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How to fight a food crisis

To blunt the ravages of drought and market greed, we need a national grain reserve.

September 21, 2012|By Frederick Kaufman
  • A field of dead corn sits next to the Lincolnland Agri-Energy ethanol plant in Palestine, Ill. This summer's extended drought has scorched corn and soybean crops across the Midwest.
A field of dead corn sits next to the Lincolnland Agri-Energy ethanol plant… (Scott Olson / Getty Images )

The drought that descended on the United States this summer will translate into higher prices for breakfast, lunch and dinner. The inevitability of this scenario introduces an old question that has become new: When weather strikes, what can curb food inflation?

Recent suggestions cover a wide range of complicated approaches, from GPS-guided drip irrigation techniques to genetically engineered crops and from new federal biofuel standards to new farm insurance programs to new commodity-markets regulations. How ironic that the oldest agricultural technology of them all may provide the simplest and most timely solution.

Grain silos sport quaint silhouettes on country roads, but these stores of corn, soybeans and wheat have played an essential role in the history of drought, flood and frost, and they suggest a solution to the specter of inflation. No one questions why the United States maintains a Strategic Petroleum Reserve. The very threat of bringing reserves to the market can moderate the spiking price of crude oil. But when it comes to food prices, our country cannot even threaten to bolster the national supply because the United States does not possess a national grain reserve.

Such was not always the case.

The modern concept of a strategic grain reserve was first proposed in the 1930s by Wall Street legend Benjamin Graham. Graham's idea hinged on the clever management of buffer stocks of grain to tame our daily bread's tendencies toward boom and bust. When grain prices rose above a threshold, supplies could be increased by bringing reserves to the market — which, in turn, would dampen prices. And when the price of grain went into free-fall and farmers edged toward bankruptcy, the need to fill the depleted reserve would increase the demand for corn and wheat, which would prop up the price of grain.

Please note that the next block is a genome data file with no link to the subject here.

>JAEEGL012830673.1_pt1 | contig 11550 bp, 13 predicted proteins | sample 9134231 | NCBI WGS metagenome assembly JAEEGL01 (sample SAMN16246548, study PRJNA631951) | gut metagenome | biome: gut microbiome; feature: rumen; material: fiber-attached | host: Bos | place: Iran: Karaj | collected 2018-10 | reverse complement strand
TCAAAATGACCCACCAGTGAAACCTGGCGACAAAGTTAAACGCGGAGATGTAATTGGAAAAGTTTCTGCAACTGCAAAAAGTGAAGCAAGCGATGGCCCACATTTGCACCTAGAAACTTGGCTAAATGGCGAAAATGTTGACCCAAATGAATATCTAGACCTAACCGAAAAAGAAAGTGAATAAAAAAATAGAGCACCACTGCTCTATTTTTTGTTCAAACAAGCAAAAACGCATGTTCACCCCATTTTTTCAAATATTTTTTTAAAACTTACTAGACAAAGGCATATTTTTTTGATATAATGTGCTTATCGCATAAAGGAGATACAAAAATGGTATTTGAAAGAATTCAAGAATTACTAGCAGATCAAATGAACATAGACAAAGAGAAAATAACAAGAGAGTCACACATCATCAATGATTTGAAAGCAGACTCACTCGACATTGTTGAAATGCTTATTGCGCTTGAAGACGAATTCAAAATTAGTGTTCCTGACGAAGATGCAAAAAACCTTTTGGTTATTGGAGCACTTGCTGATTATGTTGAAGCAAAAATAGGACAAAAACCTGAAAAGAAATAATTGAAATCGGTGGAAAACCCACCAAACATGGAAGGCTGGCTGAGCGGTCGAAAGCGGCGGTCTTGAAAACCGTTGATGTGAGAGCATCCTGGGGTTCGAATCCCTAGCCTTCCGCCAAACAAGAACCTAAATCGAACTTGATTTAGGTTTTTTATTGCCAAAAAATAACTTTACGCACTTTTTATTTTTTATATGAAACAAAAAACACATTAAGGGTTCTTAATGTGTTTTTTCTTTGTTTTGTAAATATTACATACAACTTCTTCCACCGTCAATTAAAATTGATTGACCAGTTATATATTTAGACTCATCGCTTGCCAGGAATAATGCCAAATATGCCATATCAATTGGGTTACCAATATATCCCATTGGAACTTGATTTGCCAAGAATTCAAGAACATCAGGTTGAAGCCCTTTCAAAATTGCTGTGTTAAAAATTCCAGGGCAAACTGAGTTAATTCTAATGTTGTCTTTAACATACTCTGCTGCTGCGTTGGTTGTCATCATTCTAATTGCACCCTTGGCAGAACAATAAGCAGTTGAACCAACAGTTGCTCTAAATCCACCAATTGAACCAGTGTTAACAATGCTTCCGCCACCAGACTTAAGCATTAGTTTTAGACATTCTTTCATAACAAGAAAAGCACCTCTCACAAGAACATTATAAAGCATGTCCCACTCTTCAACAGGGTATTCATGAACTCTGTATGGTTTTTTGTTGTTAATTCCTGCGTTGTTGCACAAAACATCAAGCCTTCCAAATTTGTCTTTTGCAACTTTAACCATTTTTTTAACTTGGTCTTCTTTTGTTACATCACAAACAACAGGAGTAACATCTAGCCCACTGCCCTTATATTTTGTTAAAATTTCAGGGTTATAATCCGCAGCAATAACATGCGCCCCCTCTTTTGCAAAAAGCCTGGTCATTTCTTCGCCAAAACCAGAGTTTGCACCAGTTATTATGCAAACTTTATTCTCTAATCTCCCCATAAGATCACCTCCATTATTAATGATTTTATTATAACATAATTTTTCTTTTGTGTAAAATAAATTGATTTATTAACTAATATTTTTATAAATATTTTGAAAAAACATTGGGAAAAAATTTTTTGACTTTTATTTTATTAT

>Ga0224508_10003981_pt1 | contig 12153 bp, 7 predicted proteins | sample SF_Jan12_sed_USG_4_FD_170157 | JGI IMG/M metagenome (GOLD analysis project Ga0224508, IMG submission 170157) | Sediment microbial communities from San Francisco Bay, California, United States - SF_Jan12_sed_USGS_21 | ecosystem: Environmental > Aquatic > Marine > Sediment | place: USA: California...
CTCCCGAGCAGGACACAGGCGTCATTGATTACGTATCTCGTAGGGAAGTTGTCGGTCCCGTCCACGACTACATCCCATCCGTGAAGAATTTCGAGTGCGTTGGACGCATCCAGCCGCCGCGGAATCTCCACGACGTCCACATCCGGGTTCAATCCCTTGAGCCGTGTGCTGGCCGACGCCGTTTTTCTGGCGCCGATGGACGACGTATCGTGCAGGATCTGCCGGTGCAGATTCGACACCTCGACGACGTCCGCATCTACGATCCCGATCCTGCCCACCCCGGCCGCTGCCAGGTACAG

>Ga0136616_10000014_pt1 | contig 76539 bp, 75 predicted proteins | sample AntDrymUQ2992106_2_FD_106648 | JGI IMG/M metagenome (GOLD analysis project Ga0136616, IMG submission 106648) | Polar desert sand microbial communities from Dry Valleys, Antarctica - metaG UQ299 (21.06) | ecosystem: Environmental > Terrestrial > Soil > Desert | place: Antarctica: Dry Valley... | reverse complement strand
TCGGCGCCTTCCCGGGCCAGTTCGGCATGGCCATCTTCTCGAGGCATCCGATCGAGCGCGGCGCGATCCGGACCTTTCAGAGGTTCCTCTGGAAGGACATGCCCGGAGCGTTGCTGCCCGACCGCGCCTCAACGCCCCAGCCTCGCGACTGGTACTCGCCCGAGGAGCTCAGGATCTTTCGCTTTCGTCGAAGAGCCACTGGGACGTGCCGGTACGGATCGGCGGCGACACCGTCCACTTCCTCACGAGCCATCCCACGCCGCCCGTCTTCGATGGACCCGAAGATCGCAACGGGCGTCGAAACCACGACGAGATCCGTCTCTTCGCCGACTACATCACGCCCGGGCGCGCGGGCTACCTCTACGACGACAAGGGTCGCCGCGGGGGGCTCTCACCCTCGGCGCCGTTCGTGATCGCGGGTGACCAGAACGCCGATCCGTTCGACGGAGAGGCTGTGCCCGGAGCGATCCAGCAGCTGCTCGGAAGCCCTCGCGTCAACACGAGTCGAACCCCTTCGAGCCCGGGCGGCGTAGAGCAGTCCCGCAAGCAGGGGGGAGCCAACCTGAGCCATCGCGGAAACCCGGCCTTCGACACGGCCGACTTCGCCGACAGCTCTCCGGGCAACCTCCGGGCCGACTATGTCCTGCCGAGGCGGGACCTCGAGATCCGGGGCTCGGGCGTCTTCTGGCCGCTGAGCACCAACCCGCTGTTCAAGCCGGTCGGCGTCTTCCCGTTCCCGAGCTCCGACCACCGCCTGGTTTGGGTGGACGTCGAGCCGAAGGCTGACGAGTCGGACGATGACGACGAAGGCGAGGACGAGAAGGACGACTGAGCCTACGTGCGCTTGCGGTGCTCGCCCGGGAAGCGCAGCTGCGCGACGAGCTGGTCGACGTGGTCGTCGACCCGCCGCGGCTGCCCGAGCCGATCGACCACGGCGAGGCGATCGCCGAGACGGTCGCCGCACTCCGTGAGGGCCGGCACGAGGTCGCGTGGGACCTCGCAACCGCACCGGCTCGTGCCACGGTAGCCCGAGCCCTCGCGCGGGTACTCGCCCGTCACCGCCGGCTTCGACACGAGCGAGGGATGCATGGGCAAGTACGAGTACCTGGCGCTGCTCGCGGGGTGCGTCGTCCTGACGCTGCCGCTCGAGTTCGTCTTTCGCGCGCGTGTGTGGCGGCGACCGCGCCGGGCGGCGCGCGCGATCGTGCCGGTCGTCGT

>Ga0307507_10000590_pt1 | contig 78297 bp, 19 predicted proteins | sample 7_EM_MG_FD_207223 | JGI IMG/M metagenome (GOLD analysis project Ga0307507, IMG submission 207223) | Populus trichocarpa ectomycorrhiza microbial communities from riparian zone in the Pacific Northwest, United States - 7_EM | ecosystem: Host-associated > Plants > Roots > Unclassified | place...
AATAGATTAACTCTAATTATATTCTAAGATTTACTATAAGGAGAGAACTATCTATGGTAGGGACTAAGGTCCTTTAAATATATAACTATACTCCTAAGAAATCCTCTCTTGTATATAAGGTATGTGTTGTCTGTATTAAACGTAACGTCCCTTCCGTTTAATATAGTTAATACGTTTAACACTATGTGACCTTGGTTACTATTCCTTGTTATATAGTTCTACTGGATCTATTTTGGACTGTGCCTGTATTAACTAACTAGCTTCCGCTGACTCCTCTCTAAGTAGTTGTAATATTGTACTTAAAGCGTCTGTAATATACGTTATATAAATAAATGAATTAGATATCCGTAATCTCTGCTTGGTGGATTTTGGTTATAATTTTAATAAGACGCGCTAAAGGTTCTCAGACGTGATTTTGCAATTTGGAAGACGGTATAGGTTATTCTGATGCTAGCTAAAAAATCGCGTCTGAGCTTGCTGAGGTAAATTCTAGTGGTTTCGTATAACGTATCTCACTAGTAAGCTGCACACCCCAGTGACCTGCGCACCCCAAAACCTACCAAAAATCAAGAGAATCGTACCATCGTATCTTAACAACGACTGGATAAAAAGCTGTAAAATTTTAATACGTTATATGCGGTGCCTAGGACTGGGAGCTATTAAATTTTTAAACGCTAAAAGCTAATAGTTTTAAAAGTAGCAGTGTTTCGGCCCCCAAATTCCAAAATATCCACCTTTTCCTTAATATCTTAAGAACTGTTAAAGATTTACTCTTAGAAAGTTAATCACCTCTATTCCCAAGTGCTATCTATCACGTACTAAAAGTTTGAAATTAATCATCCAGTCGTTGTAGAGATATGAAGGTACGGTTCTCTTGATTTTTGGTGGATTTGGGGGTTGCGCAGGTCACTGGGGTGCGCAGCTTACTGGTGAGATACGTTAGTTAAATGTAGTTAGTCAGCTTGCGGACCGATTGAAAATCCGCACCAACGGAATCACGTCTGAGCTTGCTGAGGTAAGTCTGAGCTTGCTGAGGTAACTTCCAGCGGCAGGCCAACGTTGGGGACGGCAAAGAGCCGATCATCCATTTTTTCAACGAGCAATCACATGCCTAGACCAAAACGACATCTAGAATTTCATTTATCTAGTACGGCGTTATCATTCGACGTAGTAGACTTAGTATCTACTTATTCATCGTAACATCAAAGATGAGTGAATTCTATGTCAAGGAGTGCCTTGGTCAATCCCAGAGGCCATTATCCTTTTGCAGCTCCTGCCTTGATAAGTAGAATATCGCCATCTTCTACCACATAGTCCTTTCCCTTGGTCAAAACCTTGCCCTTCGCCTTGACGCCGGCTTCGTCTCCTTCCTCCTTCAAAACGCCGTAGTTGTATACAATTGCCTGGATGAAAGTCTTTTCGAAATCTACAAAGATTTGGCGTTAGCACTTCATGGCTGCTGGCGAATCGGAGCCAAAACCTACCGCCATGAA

Following Graham's theory, President Franklin D. Roosevelt created a grain reserve that helped rally the price of wheat and saved American farms during the Depression. In the inflationary 1970s, the USDA revamped FDR's program into the Farmer-Owned Grain Reserve, which encouraged farmers to store grain in government facilities by offering low-cost and even no-interest loans and reimbursement to cover the storage costs. But over the next quarter of a century the dogma of deregulated global markets came to dominate American politics, and the 1996 Freedom to Farm Act abolished our national system of holding grain in reserve.

As for all that wheat held in storage, it became part of the Bill Emerson Humanitarian Trust, a food bank and global charity under the authority of the secretary of Agriculture. The stores were gradually depleted until 2008, when the USDA decided to convert all of what was left into its dollar equivalent. And so the grain that once stabilized prices for farmers, bakers and American consumers ended up as a number on a spreadsheet in the Department of Agriculture.

Now, as the United States must confront climate change, commodity markets riddled by speculation, increased import costs, hosts of regional conflicts and the return of international grain tariffs and export bans, we have put our faith entirely in transnational agribusiness and the global grain market.

History is not on our side. Since the days Joseph ruled the granaries of Egypt, nations have relied on vast storage systems to safeguard against bad weather, bad luck and the occasional revolution. The Chinese founded their national grain reserve in 54 BC when Keng Shou-ch'ang, the assistant grand minister of agriculture, proposed that all of the provinces along the boundary of the empire create stores of rice for an inevitable day of catastrophe. The Chinese grain reserve has been in place ever since, its current volume and dimension a state secret, for the grain reserve is considered one of the keys to Chinese national security. Over the past decade, India too has been bolstering its reserves, and French President Francois Hollande recently proposed European-wide strategic grain reserves.

Much like our international competitors in the market for global food, corporate agribusiness has learned to leverage the advantages of storing as much grain as possible. Cargill, the largest private company in the world, began its business in 1865 — with a grain silo. Today it is believed that Cargill's global network of silos stores more grain than any other private company. But no one knows for sure because, like the Chinese, Cargill executives keep the amount of grain they buy, sell and store a secret. In 2008, Cargill parlayed its immense wheat holdings into an 86% jump in profits on global commodities exchanges. Such windfalls during times of panic, price hike and scarcity are not surprising: Since the days of food shortages in ancient Greece and Rome, spikes in the price of bread encourage grain bankers to hoard, not bring more grain to market.

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